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1936 century rear end in a special


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An auction on ebay has me thinking about swapping the rear end in my 1936 special with a 1936 century rear end. Unfortunately the shipping costs look like they would be in excess of $600 and with the price of the part itself that makes it a bit unattractive.

So that leads me to two questions:

1) Does anybody know of a way to ship about 300 pounds (best guess) from CA to MN for about $200 or less?

2) Alternatively, would it be possible to just swap the pinion and ring gear from a century for the pinion and ring gear that are in my special? It seems like I should be able to get a pinion and ring gear shipped for less than a whole rear end.

Alright... one more question. Am I nuts or is this really the best way to get better highway speeds while keeping the engine RPM down?

Thanks,

Jeff

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I don't have the answers to your question but I was watching the auction but didn't catch it was out of a Century.

Maybe you could send it Greyhound, I don't know the weight and size limit. Check their web site.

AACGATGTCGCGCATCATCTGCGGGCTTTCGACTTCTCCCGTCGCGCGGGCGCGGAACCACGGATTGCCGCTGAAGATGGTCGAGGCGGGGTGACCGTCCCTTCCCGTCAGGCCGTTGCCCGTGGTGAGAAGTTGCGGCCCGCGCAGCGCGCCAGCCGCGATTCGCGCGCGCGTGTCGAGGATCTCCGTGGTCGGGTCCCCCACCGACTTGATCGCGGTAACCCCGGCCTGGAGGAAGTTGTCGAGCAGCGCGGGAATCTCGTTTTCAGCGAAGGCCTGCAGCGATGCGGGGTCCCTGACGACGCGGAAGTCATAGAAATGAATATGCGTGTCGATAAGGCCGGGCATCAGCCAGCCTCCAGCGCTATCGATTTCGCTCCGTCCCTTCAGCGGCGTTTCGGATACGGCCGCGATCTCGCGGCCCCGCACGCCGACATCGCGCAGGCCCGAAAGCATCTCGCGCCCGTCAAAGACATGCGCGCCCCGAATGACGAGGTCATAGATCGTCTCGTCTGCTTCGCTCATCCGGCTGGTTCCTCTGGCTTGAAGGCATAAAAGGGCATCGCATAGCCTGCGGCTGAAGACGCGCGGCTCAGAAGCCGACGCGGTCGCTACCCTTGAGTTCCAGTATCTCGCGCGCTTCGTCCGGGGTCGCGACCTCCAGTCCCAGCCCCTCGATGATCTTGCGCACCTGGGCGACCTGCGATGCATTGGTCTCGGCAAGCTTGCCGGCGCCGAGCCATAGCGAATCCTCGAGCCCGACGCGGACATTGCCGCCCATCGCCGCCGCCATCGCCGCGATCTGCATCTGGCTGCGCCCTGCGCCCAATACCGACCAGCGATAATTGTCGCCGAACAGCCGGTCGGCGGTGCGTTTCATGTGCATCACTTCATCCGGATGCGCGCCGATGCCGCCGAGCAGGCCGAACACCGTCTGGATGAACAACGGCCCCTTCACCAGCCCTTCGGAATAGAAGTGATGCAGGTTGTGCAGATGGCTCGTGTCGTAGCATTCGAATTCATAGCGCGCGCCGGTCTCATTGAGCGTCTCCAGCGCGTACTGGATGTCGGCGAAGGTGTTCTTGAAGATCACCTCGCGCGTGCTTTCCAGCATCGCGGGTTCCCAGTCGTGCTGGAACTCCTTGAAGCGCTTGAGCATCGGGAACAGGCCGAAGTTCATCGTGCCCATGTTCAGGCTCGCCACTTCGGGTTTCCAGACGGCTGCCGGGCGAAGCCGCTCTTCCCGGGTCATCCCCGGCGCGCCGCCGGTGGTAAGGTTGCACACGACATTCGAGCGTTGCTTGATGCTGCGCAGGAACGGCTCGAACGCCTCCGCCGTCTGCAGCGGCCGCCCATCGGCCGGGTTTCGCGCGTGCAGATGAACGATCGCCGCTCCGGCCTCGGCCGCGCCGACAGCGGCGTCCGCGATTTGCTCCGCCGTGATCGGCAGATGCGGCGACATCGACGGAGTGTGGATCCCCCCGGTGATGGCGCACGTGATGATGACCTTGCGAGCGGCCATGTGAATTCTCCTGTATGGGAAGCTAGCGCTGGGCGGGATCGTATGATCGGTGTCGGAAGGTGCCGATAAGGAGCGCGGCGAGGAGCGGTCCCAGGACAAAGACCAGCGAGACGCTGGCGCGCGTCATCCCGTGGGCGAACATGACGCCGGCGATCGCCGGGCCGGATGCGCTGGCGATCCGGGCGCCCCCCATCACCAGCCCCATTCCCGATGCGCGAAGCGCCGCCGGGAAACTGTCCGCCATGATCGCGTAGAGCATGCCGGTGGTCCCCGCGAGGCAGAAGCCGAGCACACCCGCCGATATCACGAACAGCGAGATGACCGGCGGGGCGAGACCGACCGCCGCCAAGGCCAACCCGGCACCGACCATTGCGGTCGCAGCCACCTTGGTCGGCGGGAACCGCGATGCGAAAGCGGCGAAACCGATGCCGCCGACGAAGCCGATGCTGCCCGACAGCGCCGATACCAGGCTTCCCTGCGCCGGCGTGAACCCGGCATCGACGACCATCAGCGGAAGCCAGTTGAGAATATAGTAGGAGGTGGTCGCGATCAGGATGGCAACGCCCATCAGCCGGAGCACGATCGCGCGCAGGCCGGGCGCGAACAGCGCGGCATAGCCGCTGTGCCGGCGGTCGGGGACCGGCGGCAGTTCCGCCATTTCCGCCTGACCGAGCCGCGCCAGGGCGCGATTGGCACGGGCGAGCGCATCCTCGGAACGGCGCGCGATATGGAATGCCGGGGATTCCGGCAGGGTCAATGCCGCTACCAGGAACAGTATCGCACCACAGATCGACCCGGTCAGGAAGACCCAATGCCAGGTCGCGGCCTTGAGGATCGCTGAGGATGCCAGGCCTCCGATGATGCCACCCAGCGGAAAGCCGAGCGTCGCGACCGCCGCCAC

I would think you could just swap out gears, don't know for sure, but you'd have to be sure the seller knows what he's doing and I would also think you'd have to throw a few extra bucks to him for his time in pulling the gears. Watch the auction, I'd bet he'll repost it at a lower price.

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I recently shipped a complete engine for a 1930 Buick from Maine to North Carolina for $225. The seller was kind enough to strap it to a pallet (for a small fee) and I went through uship. That included delivery to my home in a truck with a liftgate. If you haven't used uship before that is probably going to be your best bet in terms of obtaining the biggest shipping bang for your buck.

Thanks,

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An auction on ebay has me thinking about swapping the rear end in my 1936 special with a 1936 century rear end.

Alright... one more question. Am I nuts or is this really the best way to get better highway speeds while keeping the engine RPM down?

Thanks,

Jeff

Jeff,

There is a misconception that the 1936 Century was a Special with a little extra wheelbase to accomodate the 320 cu in motor of the Roadmaster.

In reality the Century is more like a short wheel base Roadmaster, all mechanicals are larger/heaver than the Special and most interchange with the larger series cars, not the 40 Series. The Century body from the firewall back was of similar size to the Special.

So the problem is that a Century rear end is larger, heavier and runs larger brakes than the Special and also runs 15" wheels which don't interchange with Special wheels ( wheel stud centres are larger than Special wheel studs ).

To install a complete rear end at the very least the torque tube and propeller shafts would have to be altered to fit the Special gearbox.

Looking at various dimensions of the ring gear and pinion I can't see them bolting straight into a 40 Series housing. For instance the Ring gear diameter for the 40 Series is only 9 3/8" while the Century is 10".